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Experts upset with resolution of Potti saga

<p>According to The Cancer Letter, former Duke researcher Anil&nbsp;Potti currently continues to practice at the Cancer Center of North Dakota despite conducting fraudulent clinical trials while at Duke.</p>

According to The Cancer Letter, former Duke researcher Anil Potti currently continues to practice at the Cancer Center of North Dakota despite conducting fraudulent clinical trials while at Duke.

After the Office of Research Integrity released a report Nov. 9 concluding that cancer researcher Anil Potti engaged in scientific misconduct, some are expressing indignation at a lack of justice and concern that larger research integrity and institutional transparency issues persist.

On Friday, The Cancer Letter published a guest editorial titled “Penalty Too Light” written by Keith Baggerly, biostatistician from the MD Anderson Cancer Center in Houston, and C.K. Gunsalus, a scientific misconduct expert and director of the National Center for Professional and Research Ethics. In it they wrote, “a strong argument can be made that neither justice nor the research community have been served by this outcome.”

Baggerly and Gunsalus cite the “millions of taxpayer dollars misused, totally fabricated research, damage to hundreds of patients recruited for treatment with ‘the holy grail’ of cancer treatment, and a poor institutional response” in their editorial, asking “How could this case not be one deserving the most serious penalties?”

“Scientific fraud is a problem that no one in this country wants to deal with in a consistent, resolute manner,” Paul Goldberg, editor and publisher of The Cancer Letter and Trinity ‘81, told The Chronicle. “The systems are inadequate from start to finish, and now with the ORI report you can see that there are no serious consequences.”

Michael Schoenfeld, vice president for public affairs and government relations, said Wednesday that the University is declining to respond to the editorial.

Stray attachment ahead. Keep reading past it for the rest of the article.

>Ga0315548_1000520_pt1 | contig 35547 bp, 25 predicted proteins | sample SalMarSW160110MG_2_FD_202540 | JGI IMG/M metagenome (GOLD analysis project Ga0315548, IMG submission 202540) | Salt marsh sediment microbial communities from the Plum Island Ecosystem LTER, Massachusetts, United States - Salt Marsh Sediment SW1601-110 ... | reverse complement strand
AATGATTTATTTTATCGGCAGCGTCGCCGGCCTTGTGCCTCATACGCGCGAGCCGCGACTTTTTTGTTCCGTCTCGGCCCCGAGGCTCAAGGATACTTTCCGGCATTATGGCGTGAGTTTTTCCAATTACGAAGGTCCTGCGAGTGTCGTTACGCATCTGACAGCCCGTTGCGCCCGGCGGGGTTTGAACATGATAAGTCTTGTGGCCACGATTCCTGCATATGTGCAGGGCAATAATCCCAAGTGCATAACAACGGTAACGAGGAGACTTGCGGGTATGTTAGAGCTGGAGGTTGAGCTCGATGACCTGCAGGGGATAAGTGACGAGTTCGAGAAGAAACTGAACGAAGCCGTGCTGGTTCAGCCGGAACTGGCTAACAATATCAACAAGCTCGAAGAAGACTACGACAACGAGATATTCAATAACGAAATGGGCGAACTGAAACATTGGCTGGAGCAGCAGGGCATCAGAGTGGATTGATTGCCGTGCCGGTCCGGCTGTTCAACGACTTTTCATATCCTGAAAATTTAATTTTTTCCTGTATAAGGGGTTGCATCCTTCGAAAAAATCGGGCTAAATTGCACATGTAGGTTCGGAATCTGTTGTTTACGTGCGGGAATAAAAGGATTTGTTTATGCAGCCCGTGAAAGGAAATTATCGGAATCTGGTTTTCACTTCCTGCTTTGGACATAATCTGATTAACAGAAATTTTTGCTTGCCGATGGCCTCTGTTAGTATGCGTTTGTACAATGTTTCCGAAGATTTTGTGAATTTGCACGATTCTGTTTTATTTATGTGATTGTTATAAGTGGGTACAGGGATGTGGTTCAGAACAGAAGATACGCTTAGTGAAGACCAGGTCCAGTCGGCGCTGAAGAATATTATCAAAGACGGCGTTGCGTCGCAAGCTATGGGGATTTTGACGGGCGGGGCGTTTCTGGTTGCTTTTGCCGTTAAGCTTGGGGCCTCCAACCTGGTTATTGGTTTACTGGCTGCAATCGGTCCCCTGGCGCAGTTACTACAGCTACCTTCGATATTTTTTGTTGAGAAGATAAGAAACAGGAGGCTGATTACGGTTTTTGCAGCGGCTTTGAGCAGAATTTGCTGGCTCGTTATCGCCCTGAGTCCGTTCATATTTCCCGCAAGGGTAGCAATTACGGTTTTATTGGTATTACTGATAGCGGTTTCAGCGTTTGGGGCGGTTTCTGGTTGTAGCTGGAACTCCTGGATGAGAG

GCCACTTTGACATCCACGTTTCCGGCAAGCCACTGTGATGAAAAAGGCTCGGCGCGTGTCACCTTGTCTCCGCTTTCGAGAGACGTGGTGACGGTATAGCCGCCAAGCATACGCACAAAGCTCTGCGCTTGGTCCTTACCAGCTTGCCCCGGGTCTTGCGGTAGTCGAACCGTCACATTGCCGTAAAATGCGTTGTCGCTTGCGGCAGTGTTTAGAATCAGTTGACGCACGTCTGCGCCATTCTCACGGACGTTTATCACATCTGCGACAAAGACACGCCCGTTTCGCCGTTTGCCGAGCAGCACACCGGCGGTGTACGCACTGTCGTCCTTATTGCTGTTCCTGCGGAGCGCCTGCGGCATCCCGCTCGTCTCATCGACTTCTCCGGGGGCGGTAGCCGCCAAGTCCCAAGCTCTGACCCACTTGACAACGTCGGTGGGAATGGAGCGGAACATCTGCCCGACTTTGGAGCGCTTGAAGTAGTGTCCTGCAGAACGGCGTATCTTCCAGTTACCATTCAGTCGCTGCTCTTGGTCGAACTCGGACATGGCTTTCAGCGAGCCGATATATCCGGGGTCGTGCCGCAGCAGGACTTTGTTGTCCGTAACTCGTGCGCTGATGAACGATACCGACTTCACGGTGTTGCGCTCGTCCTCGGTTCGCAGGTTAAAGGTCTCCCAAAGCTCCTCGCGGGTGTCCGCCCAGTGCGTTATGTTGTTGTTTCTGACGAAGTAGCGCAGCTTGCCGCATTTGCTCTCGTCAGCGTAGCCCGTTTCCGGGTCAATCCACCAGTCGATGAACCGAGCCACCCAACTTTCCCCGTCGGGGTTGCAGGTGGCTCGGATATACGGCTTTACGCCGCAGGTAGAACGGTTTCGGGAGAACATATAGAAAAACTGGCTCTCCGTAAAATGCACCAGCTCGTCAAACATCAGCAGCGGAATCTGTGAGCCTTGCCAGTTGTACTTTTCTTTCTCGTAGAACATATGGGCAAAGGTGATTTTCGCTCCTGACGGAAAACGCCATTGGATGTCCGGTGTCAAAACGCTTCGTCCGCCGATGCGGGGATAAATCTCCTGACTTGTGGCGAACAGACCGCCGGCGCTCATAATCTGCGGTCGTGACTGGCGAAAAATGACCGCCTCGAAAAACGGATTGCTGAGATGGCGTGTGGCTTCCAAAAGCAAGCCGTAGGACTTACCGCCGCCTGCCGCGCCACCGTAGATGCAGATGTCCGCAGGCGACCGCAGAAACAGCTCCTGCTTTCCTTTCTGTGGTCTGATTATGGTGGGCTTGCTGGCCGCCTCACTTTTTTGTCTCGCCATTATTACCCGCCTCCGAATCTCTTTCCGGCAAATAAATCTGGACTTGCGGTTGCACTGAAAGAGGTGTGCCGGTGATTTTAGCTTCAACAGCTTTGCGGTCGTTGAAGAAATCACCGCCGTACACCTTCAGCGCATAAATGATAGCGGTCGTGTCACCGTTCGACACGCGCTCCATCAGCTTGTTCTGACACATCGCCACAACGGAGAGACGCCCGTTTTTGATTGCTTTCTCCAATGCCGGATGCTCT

Baggerly, along with Kevin Coombes, another biostatistician at MD Anderson, were the first to publicly report problems with Potti’s data.

“The Office of Research Integrity investigation has now ended with no admission of wrongdoing by Dr. Potti. The malpractice lawsuit against Dr. Potti, [his mentor, Joseph] Nevins, and Duke University was settled out of court, with no admission of guilt by anyone involved,” Coombes told The Cancer Letter in an article by Goldberg. “Apparently, mistakes were made, but no one was responsible for them. That doesn’t really feel as though justice has been served.”

The ORI’s report also included a sanction that prevents Potti from conducting research under federal funding without supervision for the next five years. Typical ORI sanctions, or “administrative actions,” are imposed for three years, but have ranged from one year to a lifetime, according to the ORI website.

“I think this is pretty dreadful,” Joyce Shoffner, one of the patients enrolled in Potti’s clinical trials and one of only two living plaintiffs in the lawsuit settled confidentially earlier this year, told The News & Observer. “Five years, what is five years? I’m absolutely disgusted.”

According to The Cancer Letter, Potti currently continues to practice at the Cancer Center of North Dakota.

“I have personally interacted with Dr. Potti for the past three-plus years and can say with utmost confidence that Dr. Potti has always had a reputation of providing the highest quality of clinical care for his patients,” said William Noyes, lead oncologist at the CCND, to The Cancer Letter. “His patients have always responded with the highest of recommendations per patient surveys.”

Goldberg added that the Potti case was atypical in the sense that his fraudulent research was actually caught. He added that the reason this case came to light was because Baggerly and Coombes spent hundreds of hours analyzing Potti’s data, which researchers do not typically do.

Gunsalus explained to The Chronicle that the system of conducting research comes with pressures and incentives that are not always aligned with research integrity, and that plagiarism is more common across all disciplines than people want to admit.

“My personal opinion is that there’s a lot more carelessness and rush to publication than there is outright faking and falsification of data,” she said.

In their editorial, Baggerly and Gunsalus also described the institutional response from Duke and its administrators as even more “worrisome” and “pressing.”

“I think that one of the places we can improve the system is making it more transparent and easier for people to raise questions without being labelled as tattletales or whistle-blowers,” Gunsalus said. “Because it’s the obligation of everyone working in the system, and really everybody’s concern is the integrity of the research that the rest of the community relies on and that affects the public health of the country. It’s in all of our interest for the research to be conducted with integrity.”

After Dr. Bradford Perez, a member of Potti’s lab when he was a medical student, came forward in 2008 with criticisms about the data, Duke professors and deans allegedly tried to quiet him and downplay his critique.

“Perhaps the saddest bit is that Duke has not had to learn any lessons from this. After all, they did not act on multiple warnings. They bought their way out of having to address this matter publicly by settling with patients. And the ORI report doesn’t deal with institutional responsibility,” Goldberg added. “An opportunity to learn was lost.”